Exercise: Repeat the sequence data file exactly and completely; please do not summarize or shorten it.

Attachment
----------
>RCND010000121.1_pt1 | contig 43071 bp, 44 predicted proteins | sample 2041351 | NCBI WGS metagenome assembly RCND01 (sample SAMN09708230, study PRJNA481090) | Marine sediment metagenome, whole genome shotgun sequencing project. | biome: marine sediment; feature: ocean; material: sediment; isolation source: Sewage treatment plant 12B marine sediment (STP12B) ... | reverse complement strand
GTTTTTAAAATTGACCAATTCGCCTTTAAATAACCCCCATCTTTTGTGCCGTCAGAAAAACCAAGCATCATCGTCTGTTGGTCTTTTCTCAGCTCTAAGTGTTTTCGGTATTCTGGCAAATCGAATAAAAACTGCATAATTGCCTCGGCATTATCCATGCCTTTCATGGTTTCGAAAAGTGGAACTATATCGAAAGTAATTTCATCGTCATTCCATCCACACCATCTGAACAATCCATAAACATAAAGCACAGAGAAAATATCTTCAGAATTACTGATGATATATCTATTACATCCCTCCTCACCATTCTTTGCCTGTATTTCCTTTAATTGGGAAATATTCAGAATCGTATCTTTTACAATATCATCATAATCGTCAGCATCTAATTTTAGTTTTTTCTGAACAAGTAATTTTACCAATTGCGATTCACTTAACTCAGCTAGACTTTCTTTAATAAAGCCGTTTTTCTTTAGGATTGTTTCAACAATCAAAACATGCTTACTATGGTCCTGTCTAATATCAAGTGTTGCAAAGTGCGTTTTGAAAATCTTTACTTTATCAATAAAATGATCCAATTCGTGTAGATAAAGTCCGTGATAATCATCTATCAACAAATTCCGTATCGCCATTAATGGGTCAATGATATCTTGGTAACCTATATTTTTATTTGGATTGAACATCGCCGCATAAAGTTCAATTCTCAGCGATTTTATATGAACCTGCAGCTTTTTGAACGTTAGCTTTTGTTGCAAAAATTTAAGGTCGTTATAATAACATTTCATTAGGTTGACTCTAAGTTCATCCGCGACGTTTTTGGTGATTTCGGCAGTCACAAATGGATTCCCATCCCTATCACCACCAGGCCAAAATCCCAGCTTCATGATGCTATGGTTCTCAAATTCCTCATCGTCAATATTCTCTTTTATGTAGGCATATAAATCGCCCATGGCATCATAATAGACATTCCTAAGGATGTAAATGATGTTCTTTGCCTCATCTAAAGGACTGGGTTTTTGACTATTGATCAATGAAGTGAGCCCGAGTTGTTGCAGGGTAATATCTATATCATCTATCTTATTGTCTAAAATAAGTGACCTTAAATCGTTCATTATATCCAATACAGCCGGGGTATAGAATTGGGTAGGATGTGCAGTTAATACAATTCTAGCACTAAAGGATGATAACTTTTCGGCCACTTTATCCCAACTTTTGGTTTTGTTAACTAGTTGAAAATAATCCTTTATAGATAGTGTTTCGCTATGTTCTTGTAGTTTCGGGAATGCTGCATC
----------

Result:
>RCND010000121.1_pt1 | contig 43071 bp, 44 predicted proteins | sample 2041351 | NCBI WGS metagenome assembly RCND01 (sample SAMN09708230, study PRJNA481090) | Marine sediment metagenome, whole genome shotgun sequencing project. | biome: marine sediment; feature: ocean; material: sediment; isolation source: Sewage treatment plant 12B marine sediment (STP12B) ... | reverse complement strand
GTTTTTAAAATTGACCAATTCGCCTTTAAATAACCCCCATCTTTTGTGCCGTCAGAAAAACCAAGCATCATCGTCTGTTGGTCTTTTCTCAGCTCTAAGTGTTTTCGGTATTCTGGCAAATCGAATAAAAACTGCATAATTGCCTCGGCATTATCCATGCCTTTCATGGTTTCGAAAAGTGGAACTATATCGAAAGTAATTTCATCGTCATTCCATCCACACCATCTGAACAATCCATAAACATAAAGCACAGAGAAAATATCTTCAGAATTACTGATGATATATCTATTACATCCCTCCTCACCATTCTTTGCCTGTATTTCCTTTAATTGGGAAATATTCAGAATCGTATCTTTTACAATATCATCATAATCGTCAGCATCTAATTTTAGTTTTTTCTGAACAAGTAATTTTACCAATTGCGATTCACTTAACTCAGCTAGACTTTCTTTAATAAAGCCGTTTTTCTTTAGGATTGTTTCAACAATCAAAACATGCTTACTATGGTCCTGTCTAATATCAAGTGTTGCAAAGTGCGTTTTGAAAATCTTTACTTTATCAATAAAATGATCCAATTCGTGTAGATAAAGTCCGTGATAATCATCTATCAACAAATTCCGTATCGCCATTAATGGGTCAATGATATCTTGGTAACCTATATTTTTATTTGGATTGAACATCGCCGCATAAAGTTCAATTCTCAGCGATTTTATATGAACCTGCAGCTTTTTGAACGTTAGCTTTTGTTGCAAAAATTTAAGGTCGTTATAATAACATTTCATTAGGTTGACTCTAAGTTCATCCGCGACGTTTTTGGTGATTTCGGCAGTCACAAATGGATTCCCATCCCTATCACCACCAGGCCAAAATCCCAGCTTCATGATGCTATGGTTCTCAAATTCCTCATCGTCAATATTCTCTTTTATGTAGGCATATAAATCGCCCATGGCATCATAATAGACATTCCTAAGGATGTAAATGATGTTCTTTGCCTCATCTAAAGGACTGGGTTTTTGACTATTGATCAATGAAGTGAGCCCGAGTTGTTGCAGGGTAATATCTATATCATCTATCTTATTGTCTAAAATAAGTGACCTTAAATCGTTCATTATATCCAATACAGCCGGGGTATAGAATTGGGTAGGATGTGCAGTTAATACAATTCTAGCACTAAAGGATGATAACTTTTCGGCCACTTTATCCCAACTTTTGGTTTTGTTAACTAGTTGAAAATAATCCTTTATAGATAGTGTTTCGCTATGTTCTTGTAGTTTCGGGAATGCTGCATC